Unlike the population between 100% and 300% of the poverty level, which has to obtain its coverage through the exchange, the commercially-insured population may obtain coverage directly from an insurer, employer or union, as well as through the exchange.  The exchange is also prohibited from operating its own insurance vehicle.  The combination of insurer competition and limitations on its role has resulted in a relatively small participation by individuals and small groups in the exchange.

Achievement of Reform

The major achievement of reform is the coverage of all but approximately 2.6% of the Commonwealth’s citizens.  Employers and consumers have joined with the state to live up to the mandate.  Medical trend in the 100% – 300% FPL program has been moderate, at around 8% annually.  However, despite adding more covered lives to the individual and small group pool, costs have continued to escalate rapidly.   A recent study by the consulting firm, Oliver Wyman, found that the merger of the small group and individual markets has raised the cost to small group employers by an additional 2% to 3% to subsidize individual coverage.  At the same time, the cost of small group coverage has risen faster than both inflation and the cost of the 100% – 300% FPL program.  As a result, small employers have lobbied successfully for a rate cap on increases, which has potential long-term implications for insurance company solvency.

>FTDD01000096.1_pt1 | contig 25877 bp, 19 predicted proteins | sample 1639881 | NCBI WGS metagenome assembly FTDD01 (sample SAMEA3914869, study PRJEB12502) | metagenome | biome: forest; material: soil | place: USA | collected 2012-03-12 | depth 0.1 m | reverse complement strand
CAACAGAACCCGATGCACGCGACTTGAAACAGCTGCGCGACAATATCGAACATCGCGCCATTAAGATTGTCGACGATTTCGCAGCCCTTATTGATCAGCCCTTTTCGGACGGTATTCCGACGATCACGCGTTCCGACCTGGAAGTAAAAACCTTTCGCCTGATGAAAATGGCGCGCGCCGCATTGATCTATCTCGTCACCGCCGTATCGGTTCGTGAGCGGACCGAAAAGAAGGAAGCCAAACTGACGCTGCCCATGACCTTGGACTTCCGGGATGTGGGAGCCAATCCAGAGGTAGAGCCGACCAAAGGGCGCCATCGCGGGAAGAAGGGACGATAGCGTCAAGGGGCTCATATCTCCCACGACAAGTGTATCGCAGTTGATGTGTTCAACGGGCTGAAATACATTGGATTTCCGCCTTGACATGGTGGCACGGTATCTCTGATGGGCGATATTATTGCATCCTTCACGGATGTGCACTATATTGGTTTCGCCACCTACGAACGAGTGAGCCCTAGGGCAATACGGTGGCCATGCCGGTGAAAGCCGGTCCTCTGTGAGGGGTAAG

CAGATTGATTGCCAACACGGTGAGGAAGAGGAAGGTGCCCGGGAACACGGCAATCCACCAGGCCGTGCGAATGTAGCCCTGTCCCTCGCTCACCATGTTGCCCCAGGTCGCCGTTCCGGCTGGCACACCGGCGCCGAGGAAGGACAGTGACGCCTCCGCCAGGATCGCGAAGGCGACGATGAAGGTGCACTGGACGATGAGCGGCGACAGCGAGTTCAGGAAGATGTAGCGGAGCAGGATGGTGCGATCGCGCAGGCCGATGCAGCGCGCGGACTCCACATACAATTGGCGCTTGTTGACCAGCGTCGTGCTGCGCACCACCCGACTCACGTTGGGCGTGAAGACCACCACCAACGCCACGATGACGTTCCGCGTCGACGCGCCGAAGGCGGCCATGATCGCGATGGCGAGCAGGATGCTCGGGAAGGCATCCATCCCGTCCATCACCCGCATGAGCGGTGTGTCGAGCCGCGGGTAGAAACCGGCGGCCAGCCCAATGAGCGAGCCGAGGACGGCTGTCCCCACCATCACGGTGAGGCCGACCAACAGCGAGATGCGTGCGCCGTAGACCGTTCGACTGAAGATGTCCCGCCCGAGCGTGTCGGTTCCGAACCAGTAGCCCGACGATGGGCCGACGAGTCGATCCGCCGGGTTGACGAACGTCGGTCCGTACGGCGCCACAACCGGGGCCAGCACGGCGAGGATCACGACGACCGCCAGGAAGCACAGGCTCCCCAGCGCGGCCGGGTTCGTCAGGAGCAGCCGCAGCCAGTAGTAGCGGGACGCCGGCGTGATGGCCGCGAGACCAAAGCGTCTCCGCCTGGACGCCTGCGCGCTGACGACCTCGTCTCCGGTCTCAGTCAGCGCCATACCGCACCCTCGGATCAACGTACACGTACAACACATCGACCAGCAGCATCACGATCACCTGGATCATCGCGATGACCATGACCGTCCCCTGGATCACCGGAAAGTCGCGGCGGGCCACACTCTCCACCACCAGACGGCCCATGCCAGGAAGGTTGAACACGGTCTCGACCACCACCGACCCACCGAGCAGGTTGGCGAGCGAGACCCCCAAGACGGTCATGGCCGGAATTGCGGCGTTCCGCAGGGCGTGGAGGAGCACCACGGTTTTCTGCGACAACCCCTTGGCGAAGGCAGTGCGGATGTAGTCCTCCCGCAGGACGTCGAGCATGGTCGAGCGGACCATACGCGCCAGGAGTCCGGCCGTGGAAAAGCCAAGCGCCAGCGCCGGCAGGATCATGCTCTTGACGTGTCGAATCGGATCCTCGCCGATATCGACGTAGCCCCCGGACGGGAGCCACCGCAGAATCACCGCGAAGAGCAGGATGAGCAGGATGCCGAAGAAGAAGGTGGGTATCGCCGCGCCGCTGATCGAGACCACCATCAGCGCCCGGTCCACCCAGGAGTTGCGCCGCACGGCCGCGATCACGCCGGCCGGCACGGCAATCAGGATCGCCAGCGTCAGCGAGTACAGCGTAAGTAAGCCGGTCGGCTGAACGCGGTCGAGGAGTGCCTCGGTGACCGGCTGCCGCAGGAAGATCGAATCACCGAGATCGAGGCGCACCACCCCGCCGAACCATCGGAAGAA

Implications for National Reform

Massachusetts was uniquely positioned to implement reform because of its low uninsured percentage, its relatively generous uncompensated care payments, and a federal subsidy.  National reform has potentially more significant cost implications because these factors are not replicated throughout the country.  One important difference is Federal cost-sharing: approximately 50% of the increased cost of coverage of the 100% – 300% FPL program is subsidized by CMS. The subsidy is one reason that Massachusetts has not had to raise taxes to pay for increased coverage.   At the Federal level there is no other source of funds, and reformers have therefore had to raise a number of taxes to offset some of the increased cost.  Reformers in Massachusetts were hopeful that expansion of coverage would increase competition between insurers and reduce premiums.  They are beginning to realize that premiums are simply a reflection of underlying medical costs, and that costs that continue to escalate at 8% in an environment of state budgets that (at best) grow at 3% annually are unsustainable.